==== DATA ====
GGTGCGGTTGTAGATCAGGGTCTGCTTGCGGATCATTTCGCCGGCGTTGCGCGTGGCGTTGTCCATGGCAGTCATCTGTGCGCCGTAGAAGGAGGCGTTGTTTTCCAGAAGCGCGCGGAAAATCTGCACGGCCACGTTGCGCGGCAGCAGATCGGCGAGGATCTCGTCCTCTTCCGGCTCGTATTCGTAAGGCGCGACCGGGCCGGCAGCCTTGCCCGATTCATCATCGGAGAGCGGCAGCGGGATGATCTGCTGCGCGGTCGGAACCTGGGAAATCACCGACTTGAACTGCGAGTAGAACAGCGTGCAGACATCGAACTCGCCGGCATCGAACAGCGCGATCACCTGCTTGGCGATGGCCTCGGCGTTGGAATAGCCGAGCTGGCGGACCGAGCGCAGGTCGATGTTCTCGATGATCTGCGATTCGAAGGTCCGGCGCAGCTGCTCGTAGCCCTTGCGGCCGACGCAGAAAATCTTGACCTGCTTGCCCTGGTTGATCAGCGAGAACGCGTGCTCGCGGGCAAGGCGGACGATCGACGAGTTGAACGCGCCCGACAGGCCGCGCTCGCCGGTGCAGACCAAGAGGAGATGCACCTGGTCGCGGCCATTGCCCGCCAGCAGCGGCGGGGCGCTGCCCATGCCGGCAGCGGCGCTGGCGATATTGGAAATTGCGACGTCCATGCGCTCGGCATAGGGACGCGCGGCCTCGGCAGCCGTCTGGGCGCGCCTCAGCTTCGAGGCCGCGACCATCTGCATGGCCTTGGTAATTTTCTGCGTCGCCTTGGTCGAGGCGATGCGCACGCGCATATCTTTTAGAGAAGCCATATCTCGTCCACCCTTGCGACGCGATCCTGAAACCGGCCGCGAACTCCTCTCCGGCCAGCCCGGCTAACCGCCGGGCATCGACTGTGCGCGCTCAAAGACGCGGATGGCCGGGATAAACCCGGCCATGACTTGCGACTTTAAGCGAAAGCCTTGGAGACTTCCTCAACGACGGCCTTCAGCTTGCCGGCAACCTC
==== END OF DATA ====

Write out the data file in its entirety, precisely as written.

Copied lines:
GGTGCGGTTGTAGATCAGGGTCTGCTTGCGGATCATTTCGCCGGCGTTGCGCGTGGCGTTGTCCATGGCAGTCATCTGTGCGCCGTAGAAGGAGGCGTTGTTTTCCAGAAGCGCGCGGAAAATCTGCACGGCCACGTTGCGCGGCAGCAGATCGGCGAGGATCTCGTCCTCTTCCGGCTCGTATTCGTAAGGCGCGACCGGGCCGGCAGCCTTGCCCGATTCATCATCGGAGAGCGGCAGCGGGATGATCTGCTGCGCGGTCGGAACCTGGGAAATCACCGACTTGAACTGCGAGTAGAACAGCGTGCAGACATCGAACTCGCCGGCATCGAACAGCGCGATCACCTGCTTGGCGATGGCCTCGGCGTTGGAATAGCCGAGCTGGCGGACCGAGCGCAGGTCGATGTTCTCGATGATCTGCGATTCGAAGGTCCGGCGCAGCTGCTCGTAGCCCTTGCGGCCGACGCAGAAAATCTTGACCTGCTTGCCCTGGTTGATCAGCGAGAACGCGTGCTCGCGGGCAAGGCGGACGATCGACGAGTTGAACGCGCCCGACAGGCCGCGCTCGCCGGTGCAGACCAAGAGGAGATGCACCTGGTCGCGGCCATTGCCCGCCAGCAGCGGCGGGGCGCTGCCCATGCCGGCAGCGGCGCTGGCGATATTGGAAATTGCGACGTCCATGCGCTCGGCATAGGGACGCGCGGCCTCGGCAGCCGTCTGGGCGCGCCTCAGCTTCGAGGCCGCGACCATCTGCATGGCCTTGGTAATTTTCTGCGTCGCCTTGGTCGAGGCGATGCGCACGCGCATATCTTTTAGAGAAGCCATATCTCGTCCACCCTTGCGACGCGATCCTGAAACCGGCCGCGAACTCCTCTCCGGCCAGCCCGGCTAACCGCCGGGCATCGACTGTGCGCGCTCAAAGACGCGGATGGCCGGGATAAACCCGGCCATGACTTGCGACTTTAAGCGAAAGCCTTGGAGACTTCCTCAACGACGGCCTTCAGCTTGCCGGCAACCTC